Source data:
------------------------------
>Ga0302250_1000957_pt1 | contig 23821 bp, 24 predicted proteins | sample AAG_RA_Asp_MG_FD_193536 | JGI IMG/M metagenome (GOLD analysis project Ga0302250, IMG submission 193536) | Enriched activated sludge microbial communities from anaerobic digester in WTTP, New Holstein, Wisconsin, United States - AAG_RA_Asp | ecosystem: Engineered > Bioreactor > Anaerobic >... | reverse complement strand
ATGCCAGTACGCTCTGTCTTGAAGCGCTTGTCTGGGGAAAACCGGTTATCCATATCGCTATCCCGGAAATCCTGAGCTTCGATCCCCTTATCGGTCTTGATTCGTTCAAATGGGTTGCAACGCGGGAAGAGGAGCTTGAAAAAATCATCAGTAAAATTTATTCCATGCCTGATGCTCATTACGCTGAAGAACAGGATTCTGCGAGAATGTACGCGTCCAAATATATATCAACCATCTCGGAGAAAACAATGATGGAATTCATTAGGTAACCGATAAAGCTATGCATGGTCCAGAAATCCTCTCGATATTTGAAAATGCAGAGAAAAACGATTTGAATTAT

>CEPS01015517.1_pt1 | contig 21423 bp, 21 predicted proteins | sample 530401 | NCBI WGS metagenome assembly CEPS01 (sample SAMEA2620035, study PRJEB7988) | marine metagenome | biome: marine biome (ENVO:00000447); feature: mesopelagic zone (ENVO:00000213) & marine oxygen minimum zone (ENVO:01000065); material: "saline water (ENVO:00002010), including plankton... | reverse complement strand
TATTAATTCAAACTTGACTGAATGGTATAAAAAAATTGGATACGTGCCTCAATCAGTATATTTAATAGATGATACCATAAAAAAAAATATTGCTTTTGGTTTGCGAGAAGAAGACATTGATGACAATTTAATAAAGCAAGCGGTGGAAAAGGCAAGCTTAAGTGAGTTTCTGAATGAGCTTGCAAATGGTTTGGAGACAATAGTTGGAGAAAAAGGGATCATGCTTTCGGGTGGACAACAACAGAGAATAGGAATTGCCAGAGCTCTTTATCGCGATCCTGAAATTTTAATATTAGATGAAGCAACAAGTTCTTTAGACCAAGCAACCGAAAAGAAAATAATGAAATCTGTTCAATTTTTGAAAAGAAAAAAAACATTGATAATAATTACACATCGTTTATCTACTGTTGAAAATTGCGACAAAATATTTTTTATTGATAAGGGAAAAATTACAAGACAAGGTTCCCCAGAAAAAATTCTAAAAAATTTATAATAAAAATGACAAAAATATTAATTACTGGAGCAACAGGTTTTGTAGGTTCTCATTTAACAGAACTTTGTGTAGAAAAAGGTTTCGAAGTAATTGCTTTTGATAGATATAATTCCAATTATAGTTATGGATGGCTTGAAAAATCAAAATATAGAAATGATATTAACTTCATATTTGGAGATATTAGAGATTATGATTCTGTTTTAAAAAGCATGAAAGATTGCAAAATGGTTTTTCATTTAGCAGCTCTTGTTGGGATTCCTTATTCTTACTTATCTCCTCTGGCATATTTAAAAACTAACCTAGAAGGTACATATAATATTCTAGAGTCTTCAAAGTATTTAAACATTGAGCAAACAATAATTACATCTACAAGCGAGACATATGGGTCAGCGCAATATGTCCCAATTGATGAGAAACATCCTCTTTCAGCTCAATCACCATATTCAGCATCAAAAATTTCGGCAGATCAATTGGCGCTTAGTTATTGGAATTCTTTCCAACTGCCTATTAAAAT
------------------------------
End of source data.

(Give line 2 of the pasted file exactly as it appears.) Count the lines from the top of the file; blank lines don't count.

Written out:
ATGCCAGTACGCTCTGTCTTGAAGCGCTTGTCTGGGGAAAACCGGTTATCCATATCGCTATCCCGGAAATCCTGAGCTTCGATCCCCTTATCGGTCTTGATTCGTTCAAATGGGTTGCAACGCGGGAAGAGGAGCTTGAAAAAATCATCAGTAAAATTTATTCCATGCCTGATGCTCATTACGCTGAAGAACAGGATTCTGCGAGAATGTACGCGTCCAAATATATATCAACCATCTCGGAGAAAACAATGATGGAATTCATTAGGTAACCGATAAAGCTATGCATGGTCCAGAAATCCTCTCGATATTTGAAAATGCAGAGAAAAACGATTTGAATTAT